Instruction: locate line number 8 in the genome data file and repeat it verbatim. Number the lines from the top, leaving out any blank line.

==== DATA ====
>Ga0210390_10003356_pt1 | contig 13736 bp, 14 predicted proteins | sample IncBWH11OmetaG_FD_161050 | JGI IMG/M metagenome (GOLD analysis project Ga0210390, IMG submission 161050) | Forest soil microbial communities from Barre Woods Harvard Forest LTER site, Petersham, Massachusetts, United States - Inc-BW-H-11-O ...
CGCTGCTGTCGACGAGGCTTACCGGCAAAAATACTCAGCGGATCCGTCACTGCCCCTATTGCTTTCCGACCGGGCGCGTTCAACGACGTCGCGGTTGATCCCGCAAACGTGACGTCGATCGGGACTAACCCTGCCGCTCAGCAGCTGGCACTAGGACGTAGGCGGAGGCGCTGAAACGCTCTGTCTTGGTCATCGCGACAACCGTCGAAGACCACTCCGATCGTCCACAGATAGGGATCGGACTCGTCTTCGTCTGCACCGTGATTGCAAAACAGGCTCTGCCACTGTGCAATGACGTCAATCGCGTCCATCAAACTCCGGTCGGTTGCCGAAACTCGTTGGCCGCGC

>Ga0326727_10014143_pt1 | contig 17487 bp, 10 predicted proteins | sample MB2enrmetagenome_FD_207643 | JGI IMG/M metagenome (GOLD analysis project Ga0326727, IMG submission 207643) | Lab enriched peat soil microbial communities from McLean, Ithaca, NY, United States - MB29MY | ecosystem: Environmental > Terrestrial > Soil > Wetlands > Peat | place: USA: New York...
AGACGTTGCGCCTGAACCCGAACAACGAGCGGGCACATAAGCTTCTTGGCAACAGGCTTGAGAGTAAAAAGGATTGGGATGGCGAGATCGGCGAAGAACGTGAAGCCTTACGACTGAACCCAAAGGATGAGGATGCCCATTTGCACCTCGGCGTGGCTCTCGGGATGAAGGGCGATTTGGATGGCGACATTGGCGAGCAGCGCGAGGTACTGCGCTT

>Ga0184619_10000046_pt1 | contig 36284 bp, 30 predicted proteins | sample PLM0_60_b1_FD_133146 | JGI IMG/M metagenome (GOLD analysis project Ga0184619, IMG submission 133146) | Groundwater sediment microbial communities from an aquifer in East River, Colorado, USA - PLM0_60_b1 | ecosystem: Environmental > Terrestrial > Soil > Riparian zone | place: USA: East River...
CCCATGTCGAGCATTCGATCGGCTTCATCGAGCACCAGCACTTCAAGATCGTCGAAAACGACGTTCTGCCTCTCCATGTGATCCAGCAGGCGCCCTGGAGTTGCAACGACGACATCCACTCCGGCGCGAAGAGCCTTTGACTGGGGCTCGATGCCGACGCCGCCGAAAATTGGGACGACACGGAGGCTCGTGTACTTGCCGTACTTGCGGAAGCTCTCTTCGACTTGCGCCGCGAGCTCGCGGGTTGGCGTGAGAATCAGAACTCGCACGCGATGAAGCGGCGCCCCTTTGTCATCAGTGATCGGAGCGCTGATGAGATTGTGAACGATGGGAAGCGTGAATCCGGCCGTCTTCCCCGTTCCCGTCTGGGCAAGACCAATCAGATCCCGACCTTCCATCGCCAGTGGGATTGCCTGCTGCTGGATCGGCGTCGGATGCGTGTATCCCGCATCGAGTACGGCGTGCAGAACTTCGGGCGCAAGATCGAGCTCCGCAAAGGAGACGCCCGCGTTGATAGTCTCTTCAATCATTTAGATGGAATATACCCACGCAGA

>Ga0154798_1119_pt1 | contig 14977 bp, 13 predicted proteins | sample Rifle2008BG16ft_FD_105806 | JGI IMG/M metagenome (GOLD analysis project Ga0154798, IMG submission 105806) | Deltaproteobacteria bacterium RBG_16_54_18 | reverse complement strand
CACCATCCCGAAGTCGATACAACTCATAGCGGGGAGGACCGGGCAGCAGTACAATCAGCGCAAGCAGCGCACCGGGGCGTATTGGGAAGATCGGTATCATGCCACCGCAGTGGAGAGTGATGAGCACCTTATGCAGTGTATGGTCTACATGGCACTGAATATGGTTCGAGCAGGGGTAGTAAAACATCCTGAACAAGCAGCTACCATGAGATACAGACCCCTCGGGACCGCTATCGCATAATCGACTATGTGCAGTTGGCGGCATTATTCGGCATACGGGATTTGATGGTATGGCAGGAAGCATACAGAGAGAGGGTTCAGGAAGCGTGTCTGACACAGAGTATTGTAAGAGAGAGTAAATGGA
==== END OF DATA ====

CACCATCCCGAAGTCGATACAACTCATAGCGGGGAGGACCGGGCAGCAGTACAATCAGCGCAAGCAGCGCACCGGGGCGTATTGGGAAGATCGGTATCATGCCACCGCAGTGGAGAGTGATGAGCACCTTATGCAGTGTATGGTCTACATGGCACTGAATATGGTTCGAGCAGGGGTAGTAAAACATCCTGAACAAGCAGCTACCATGAGATACAGACCCCTCGGGACCGCTATCGCATAATCGACTATGTGCAGTTGGCGGCATTATTCGGCATACGGGATTTGATGGTATGGCAGGAAGCATACAGAGAGAGGGTTCAGGAAGCGTGTCTGACACAGAGTATTGTAAGAGAGAGTAAATGGA